Wednesday, Apr 25, 2018
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Toledo City Council approves balanced budget, imposes cuts for most unions

“Maybe it's not the perfect situation, but it may be a little more palatable to the general public,” Mayor Mike Bell said shortly after Toledo City Council voted 8-4 to approve the 2010 budget.

“I feel good that we took something that was so huge — a $48 million deficit when I took office — and now we have brought that to a slight surplus,” the mayor said.

The Bell administration took office in January with a predicted $48 million deficit and the current spending plan now predicts a $487,534 surplus for 2010 and does not require any city layoffs, which the mayor had previously proposed for 125 firefighters and 125 police officers.

After lengthy debates on all of the measures Mr. Bell had proposed to balance the budget, council hiked the trash fee to $15 a month and reduced from 100 percent to 75 percent the tax credit for those residents who work outside the city and pay an income tax to another locale.

The trash fee however will be reduced to $12.50 a month in 2011 under the ordinance council passed.

Additionally, Mr. Bell promised last night to reduce the trash fee further — especially for senior citizens — and to also roll back the tax credit to 100 percent if voters in May approve Issue 5, which would allow the city to use more money allocated for the capital improvements fund for general operating expenses.

Voting in favor of the trash fee increase were Councilmen Phillip Copeland, Mike Craig, Adam Martinez, Joe McNamara, George Sarantou, Steven Steel, Michael Ashford, and Wilma Brown. Voting against were Rob Ludeman, Tom Waniewski, Lindsay Webb, and D. Michael Collins.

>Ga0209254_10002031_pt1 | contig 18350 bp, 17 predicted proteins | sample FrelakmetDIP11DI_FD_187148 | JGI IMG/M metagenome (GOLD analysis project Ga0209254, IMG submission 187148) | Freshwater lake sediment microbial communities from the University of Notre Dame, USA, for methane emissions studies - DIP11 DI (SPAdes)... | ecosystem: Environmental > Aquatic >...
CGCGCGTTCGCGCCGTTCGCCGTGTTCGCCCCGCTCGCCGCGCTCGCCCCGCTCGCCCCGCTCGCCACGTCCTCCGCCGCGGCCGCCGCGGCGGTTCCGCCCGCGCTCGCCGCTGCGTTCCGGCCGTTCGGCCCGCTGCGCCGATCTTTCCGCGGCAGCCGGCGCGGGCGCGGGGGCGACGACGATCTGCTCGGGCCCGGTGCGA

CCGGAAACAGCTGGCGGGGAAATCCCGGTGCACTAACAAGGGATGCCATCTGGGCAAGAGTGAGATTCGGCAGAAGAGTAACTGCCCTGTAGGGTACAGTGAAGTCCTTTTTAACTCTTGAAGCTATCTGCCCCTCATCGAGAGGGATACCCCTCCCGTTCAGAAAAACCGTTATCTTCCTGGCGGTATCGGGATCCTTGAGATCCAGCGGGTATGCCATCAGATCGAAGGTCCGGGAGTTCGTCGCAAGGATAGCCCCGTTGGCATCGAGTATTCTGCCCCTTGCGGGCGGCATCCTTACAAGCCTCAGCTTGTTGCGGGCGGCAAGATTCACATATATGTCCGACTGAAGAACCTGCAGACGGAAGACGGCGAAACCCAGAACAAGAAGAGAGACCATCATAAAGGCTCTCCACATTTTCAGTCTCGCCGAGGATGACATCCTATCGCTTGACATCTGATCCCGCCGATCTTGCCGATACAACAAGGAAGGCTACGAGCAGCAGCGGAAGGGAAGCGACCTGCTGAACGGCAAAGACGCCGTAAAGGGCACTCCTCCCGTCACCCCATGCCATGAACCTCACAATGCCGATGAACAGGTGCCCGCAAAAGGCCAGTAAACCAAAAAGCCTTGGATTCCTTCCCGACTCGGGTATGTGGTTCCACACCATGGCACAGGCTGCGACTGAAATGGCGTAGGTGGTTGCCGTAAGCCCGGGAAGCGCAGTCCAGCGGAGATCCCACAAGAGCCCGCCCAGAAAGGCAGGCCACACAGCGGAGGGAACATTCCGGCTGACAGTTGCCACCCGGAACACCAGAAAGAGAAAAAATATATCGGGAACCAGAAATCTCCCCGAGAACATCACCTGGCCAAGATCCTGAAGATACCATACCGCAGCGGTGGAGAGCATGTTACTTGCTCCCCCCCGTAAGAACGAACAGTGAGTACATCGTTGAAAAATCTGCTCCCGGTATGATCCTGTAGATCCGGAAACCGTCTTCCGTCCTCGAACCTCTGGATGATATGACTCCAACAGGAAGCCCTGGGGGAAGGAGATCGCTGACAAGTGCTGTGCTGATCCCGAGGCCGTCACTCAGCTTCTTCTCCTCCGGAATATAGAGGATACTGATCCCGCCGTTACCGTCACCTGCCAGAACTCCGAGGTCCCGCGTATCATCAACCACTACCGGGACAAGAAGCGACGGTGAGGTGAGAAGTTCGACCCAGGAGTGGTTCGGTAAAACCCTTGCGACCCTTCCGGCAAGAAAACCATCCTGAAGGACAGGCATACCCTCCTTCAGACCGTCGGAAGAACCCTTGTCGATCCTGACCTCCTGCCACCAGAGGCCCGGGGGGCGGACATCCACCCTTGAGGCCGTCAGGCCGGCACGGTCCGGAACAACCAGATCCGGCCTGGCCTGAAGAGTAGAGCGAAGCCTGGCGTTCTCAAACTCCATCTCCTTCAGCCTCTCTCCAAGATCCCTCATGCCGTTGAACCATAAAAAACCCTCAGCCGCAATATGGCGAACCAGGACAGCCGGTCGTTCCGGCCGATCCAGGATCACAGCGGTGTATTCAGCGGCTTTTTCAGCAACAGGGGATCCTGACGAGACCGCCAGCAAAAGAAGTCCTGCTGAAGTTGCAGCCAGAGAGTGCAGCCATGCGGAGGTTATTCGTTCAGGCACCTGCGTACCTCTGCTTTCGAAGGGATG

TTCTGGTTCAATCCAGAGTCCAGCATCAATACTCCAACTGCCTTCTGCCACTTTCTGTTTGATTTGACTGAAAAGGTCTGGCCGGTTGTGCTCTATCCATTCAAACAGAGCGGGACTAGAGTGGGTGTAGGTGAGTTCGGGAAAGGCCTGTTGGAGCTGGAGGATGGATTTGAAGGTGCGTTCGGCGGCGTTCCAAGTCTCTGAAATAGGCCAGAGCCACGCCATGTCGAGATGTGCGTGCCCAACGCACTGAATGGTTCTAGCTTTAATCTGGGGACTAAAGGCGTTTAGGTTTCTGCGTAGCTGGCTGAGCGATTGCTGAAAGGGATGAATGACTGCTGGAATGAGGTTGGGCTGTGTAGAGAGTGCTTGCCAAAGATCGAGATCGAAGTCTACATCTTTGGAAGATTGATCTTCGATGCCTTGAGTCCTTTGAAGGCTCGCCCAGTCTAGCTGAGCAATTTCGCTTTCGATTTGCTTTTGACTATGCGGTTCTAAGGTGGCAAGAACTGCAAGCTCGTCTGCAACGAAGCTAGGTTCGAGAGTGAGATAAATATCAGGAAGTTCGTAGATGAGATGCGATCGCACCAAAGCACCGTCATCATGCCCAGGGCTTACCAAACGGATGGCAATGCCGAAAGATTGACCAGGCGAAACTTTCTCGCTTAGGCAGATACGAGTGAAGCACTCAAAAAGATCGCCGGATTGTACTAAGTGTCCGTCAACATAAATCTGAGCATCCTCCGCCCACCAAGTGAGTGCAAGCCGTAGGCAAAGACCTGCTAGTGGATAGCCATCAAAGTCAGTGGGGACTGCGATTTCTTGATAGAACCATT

Mr. McNamara, Mr. Waniewski, Ms. Webb, and Mr. Collins were the four who voted against the budget.

Voting in favor of the tax credit reduction to 75 percent were Mr. Copeland, Mr. Craig, Mr. Martinez, Mr. Sarantou, Mr. Steel, Mr. Ashford, and Ms. Brown. Voting against were Mr. Ludeman, Mr. McNamara, Mr. Waniewski, Ms. Webb, and Mr. Collins.

A 75 percent credit requires a Toledoan working in Oregon, for example, where the income tax rate is identical to Toledo's 2.25 percent, to pay an additional 0.56 percent to Toledo.

Mr. McNamara said he voted against the tax credit decrease because it provided too great an incentive for those Toledoans to move out of the city, but in favor of the trash fee hike because surrounding communities have similar or higher fees.

The trash fee will generate $11.1 million for the general fund.

The budget was approved last night just one day before a mandatory deadline.

After debating for months, and undergoing a series of revisions, members agreed to impose “exigent circumstances” on most city unions.

The exigent circumstances approved by council call for unilateral cuts for all exempt employees as well as members of the Toledo Police Command Officers Association, Toledo Fire Chiefs Association, AFSCME Local 7, Toledo Police Patrolman's Association, and AFSCME 2058.

The vote means the union employees will have to begin picking up the 10 percent share — what the city is currently paying — of their pension contribution for the remaining nine months. They also would need to make a contribution to their health care costs based on a sliding salary scale.

The cuts will not be imposed on Toledo Firefighters Local 92, with whom the city has reached a memorandum of understating that calls for $3 million in concessions. Council also postponed action on the Teamsters exigent circumstances for two weeks as they discuss possible agreements.